Profits fall for 2 Sisters owner

By John Corser | Sandwell | Business | Published:

The parent company of 2 Sisters Food Group saw pre-tax profits slump by £9.9 million in its latest quarter of trading.

Company president Ranjit Boparan

They were down from £12.3 million a year before to £2.4m in the 13 weeks to January 27 for Boparan Holdings.

The Birmingham-based food manufacturing business had a two per cent rise in sales for the period to £849.7m with like-for-like sales in its protein division up 3.1 per cent to £569.6m. Its chilled division saw like-for-like sales reduce from £175.7m to £171.6m.

It is currently consulting over the potential closure of three UK chicken processing sites, including those in Wolverhampton and Smethwick, as it aims to consolidate poultry operations around modern specialist manufacturing sites.

The business has also been under fire after an undercover report that claimed slaughter dates were being changed to extend the shelf-life of meat at its West Bromwich plant and poultry was being put back on the production line after being dropped on the floor.

Last month it was announced that after 25 years, Ranjit Boparan, the co-founder, owner and chief executive was to step up into the role of president, but will continue to oversee the strategic direction of the company, with a focus on reducing debt, supporting development of a world-class leadership team and continuing the drive towards the creation of a better, more transparent and simpler business.

Mr Boparan said: "During the second quarter we have delivered a solid top line revenue performance, but our near term profitability has been impacted by the major challenges we have faced during the period. We are focused on the basics, and the investments we are making provide a clear springboard to drive through meaningful and lasting change across the business.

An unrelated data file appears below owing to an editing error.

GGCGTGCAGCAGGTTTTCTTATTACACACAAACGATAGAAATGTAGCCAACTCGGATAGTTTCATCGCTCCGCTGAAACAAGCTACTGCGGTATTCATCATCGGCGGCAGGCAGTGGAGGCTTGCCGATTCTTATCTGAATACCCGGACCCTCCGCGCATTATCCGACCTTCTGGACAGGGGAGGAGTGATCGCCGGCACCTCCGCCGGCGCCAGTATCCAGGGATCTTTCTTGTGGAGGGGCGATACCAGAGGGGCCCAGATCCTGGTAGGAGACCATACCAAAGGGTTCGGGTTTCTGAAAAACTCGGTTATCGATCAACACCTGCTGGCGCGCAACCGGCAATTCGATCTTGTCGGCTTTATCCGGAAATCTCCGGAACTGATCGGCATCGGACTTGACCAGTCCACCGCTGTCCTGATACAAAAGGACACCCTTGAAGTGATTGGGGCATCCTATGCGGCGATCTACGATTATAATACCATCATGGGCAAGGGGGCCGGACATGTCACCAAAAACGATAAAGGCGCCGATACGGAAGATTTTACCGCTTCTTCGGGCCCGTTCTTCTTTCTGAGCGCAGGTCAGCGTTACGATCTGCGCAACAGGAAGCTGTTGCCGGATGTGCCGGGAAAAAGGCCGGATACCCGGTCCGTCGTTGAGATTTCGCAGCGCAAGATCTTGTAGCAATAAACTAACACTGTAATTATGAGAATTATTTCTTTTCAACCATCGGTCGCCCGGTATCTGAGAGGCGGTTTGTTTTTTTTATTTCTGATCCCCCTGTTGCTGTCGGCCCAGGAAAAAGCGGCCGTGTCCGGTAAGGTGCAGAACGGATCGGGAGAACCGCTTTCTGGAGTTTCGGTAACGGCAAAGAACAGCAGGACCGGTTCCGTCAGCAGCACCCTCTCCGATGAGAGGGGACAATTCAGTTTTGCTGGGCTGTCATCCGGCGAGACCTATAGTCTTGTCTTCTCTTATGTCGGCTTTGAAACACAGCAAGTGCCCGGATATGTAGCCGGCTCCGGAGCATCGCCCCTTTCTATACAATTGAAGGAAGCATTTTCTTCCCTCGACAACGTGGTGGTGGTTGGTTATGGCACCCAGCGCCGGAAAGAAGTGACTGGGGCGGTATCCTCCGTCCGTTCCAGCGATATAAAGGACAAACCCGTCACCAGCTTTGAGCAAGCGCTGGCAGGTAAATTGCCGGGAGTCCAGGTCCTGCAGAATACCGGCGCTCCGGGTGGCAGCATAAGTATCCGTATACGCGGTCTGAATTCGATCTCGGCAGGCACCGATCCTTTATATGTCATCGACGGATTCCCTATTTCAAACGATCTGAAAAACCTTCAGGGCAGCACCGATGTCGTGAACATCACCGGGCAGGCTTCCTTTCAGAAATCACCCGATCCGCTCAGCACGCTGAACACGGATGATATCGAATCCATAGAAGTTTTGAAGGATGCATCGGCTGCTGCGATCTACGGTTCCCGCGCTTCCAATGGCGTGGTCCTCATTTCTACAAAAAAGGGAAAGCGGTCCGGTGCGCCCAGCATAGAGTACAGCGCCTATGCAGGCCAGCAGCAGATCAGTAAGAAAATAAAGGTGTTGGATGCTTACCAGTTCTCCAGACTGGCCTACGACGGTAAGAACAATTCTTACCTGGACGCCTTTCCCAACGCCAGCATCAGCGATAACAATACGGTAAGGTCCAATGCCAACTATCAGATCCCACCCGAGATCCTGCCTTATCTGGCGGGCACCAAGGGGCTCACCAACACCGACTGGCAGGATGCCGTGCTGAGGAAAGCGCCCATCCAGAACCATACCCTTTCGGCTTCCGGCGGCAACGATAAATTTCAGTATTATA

"Despite the recent challenges in our UK poultry operations, our change programme is building on firm foundations, with strong core businesses; over 22,000 hard-working and dedicated employees and strong, long standing customer relationships. We will be working with renewed vigour with our customers and through our people to deliver what has always been at the heart of our business - delivering great quality food at competitive prices for our customers.

Martyn Fletcher, the chief operating officer, added: “In everything we do there is a relentless focus on delivering great quality, service and value to our customers. We have a clear and comprehensive improvement plan in place and are making good progress so far. There is more to do, but already we are seeing the impact of lots of small, but important changes we’re making at our production sites and across the company. We are determined to achieve the highest quality products,standards and best in class service our customers rely on.”


The agreed sale of Goodfella’s Pizza for £200m will strengthen the company's balance sheet.

Around 500 workers at the two Black Country factories, which are earmarked for closure along with a third in Scotland, face losing their jobs.

2 Sisters says the sites at Gallus House, Lincoln Street, Wolverhampton (site E), which employs 150 and Bevan Way, Alpha Business Park, Smethwick (site C), where 350 work, are ageing and unsustainable.

Staff at the Wolverhampton and Smethwick sites – the oldest cutting and packing factories in the food group – are being offered the opportunity to move to the West Bromwich site at Howard Street Industrial Estate, Hill Top, where it is consulting about moving to a seven-day operation and investing to potentially create 400 new jobs.

John Corser

By John Corser
Business Reporter - @JohnCorser_Star

Express & Star Business Editor at head office, Wolverhampton. Welcomes all news of companies and business organisations.


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